Despite the challenges in Ghana’s banking sector, a few banks have been steadily recording impressive growth figures that renew confidence in the sector.
One these banks is Societe Generale Ghana (SG Ghana), a bank that has for over four decades skillfully stayed aloft the choppy waters of Ghana’s banking industry.
A recent indication of the bank’s praise-worthy performance is its 2017 figures: with a Total Operating Income of over 17.4% accruing from increase in credit and investment income, commissions and fees as well as higher forex trading rates, SG Ghana made a net profit of GHS90,507,000 in 2017, as against GHS63, 899 in 2016, a difference of about 41.6%.
Again, the bank in 2017 recorded an impressive performance of 13.3% in the management of its Non-Performing Loans (NPL) portfolio compared to a 21.6% banking Sector average ratio – a worthy achievement by all standards for a sector that struggles with staggering NPL figures.
But there is more good news in the pipeline.
In July this year, Managing Director of SG Ghana, Sionle Yeo, revealed that encouraged by the bank’s growth performance and market share over the last couple of years, shareholders have committed to investing more resources to give a further boost to the bank’s competitive edge.
Challenges and the new paradigm
Ghana’s central bank in March of this year gave one of the most credible indications of a troubled financial sector in an official release, citing “poor banking practices” as one of the many causes.
The Bank of Ghana (BoG) explained that the takeover of the management a local bank days before the official release on the banking sector was among the targeted actions to correct the situation.
The key challenges in the sector, according to the Governor of the central bank, Dr Ernest Addison, included poor banking practices coupled with weak supervision and regulation by authorised agencies.
The central bank Governor also acknowledged that the situation has significantly undermined the stability of the banking and other non-bank financial institutions, giving it cause to revoke licenses of some banks while others were placed under comprehensive capital restoration plans.
To clean the sector, therefore, the central bank set out the following measures — a new paradigm sort of — as a means of restoring confidence in the financial system:
– Introduction of the Basel Regulatory Capital Requirement Directive;
– Review of guidelines, directives and regulations to the industry in line with the new Banks and Specialized Deposit-taking Institutions Act, 2016 (Act 930);
– Roll-out of the Basel II/III supervisory framework, and ensure implementation of IFRS 9 by banks;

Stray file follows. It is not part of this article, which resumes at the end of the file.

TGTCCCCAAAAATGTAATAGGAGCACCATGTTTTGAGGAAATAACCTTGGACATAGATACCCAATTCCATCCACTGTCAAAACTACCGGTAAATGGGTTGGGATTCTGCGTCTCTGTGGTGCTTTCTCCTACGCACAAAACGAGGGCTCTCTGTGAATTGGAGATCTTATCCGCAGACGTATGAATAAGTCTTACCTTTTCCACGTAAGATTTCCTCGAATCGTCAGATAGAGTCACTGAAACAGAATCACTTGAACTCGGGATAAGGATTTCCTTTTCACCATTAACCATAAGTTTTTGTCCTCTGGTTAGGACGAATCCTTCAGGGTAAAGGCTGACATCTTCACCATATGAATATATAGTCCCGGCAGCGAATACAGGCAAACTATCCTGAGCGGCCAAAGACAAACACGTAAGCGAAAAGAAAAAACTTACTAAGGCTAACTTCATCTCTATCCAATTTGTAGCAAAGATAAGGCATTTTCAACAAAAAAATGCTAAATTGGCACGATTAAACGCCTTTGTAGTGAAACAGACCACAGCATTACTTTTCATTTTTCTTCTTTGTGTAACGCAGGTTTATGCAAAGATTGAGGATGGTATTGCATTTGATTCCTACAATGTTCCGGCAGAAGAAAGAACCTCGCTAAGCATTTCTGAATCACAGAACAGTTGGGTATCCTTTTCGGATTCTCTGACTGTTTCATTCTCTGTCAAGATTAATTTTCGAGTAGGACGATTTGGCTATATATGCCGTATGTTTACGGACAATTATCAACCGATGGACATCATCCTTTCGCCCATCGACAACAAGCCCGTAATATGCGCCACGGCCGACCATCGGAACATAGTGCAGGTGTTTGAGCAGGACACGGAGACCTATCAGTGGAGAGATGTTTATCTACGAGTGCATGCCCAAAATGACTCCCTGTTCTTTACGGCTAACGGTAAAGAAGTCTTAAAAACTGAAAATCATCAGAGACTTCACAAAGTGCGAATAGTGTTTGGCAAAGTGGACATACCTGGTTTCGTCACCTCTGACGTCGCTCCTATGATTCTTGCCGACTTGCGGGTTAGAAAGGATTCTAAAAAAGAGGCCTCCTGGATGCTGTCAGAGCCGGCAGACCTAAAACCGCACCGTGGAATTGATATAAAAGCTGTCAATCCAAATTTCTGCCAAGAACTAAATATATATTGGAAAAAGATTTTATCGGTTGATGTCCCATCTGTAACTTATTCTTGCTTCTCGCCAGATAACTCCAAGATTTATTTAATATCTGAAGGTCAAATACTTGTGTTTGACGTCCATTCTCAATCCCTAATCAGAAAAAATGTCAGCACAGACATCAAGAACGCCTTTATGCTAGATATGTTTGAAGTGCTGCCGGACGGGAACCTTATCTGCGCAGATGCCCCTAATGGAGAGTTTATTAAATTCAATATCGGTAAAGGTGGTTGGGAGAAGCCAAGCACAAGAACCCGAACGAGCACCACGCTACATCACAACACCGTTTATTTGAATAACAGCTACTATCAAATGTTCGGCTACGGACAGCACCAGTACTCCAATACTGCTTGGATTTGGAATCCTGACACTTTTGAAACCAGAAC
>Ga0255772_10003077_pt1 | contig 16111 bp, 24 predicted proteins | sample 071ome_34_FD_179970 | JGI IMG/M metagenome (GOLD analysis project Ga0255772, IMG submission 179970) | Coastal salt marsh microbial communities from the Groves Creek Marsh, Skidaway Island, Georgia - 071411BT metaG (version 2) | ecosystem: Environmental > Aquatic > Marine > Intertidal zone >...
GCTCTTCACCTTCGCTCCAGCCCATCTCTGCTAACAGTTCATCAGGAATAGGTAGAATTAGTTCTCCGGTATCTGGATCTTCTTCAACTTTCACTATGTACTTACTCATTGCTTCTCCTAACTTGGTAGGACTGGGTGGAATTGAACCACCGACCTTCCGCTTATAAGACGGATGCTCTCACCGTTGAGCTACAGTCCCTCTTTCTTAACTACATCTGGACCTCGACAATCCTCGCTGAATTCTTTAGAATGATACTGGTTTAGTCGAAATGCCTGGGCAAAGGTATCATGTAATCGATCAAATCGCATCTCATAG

– Full implementation of the new minimum capital requirements for banks by end-December 2018 deadline. To this end, the BOG will issue guidelines to the industry on compliance with the capital increase directive of 2017 and strictly monitor compliance;
– Address specific risks from high NPLs, poor corporate governance and poor risk management systems. To this end, we will issue directives on corporate governance, risk management (including cyber and information security-related risks); among others.
SG Ghana and the new minimum capital requirement
As the December 31 deadline for banks to meet the capital requirement of GHS400 million approaches, it remains to be seen if SG Ghana will add to the growing list of banks that have met this new regulation.
According to the central bank, some 20 banks have so far met the new requirement, with Fidelity Bank Ghana being the latest addition.
In fact, work on SG Ghana’s recapitalisation started as far back as 2017 when it received BoG’s notice about the revised the minimum capital requirement for all banks.
The Board of Directors, Management and Shareholders together with the Sponsoring Broker, Financial and Legal Experts worked assiduously to meet with the BoG deadline.
To be sure, SG Ghana gave a firm assurance five months ago that it was taking steps to raise an additional GH¢165 million to meet the GH¢400 million minimum capital requirement of the BoG.
Shareholders of the Bank at their 38th Annual General Meeting held on March 28, 2018, authorised the Board of Directors to increase the stated capital of the Bank to GHS400 million.
The increase was through a bonus issue by the transfer from Income Surplus to Stated Capital of GHS97 million backed by a bonus share of 6 to 1 and a renounceable Rights Issue to raise up to GHS170 million.
All is set, therefore, for SG Ghana to add the list of the banks that have attained the enviable GHS 400 million minimum capital requirement.
The new capitalisation will make it possible for SG Ghana to take advantage of the huge opportunities in the Ghanaian economy, enhance its competitive edge and enable it to deal with new challenges.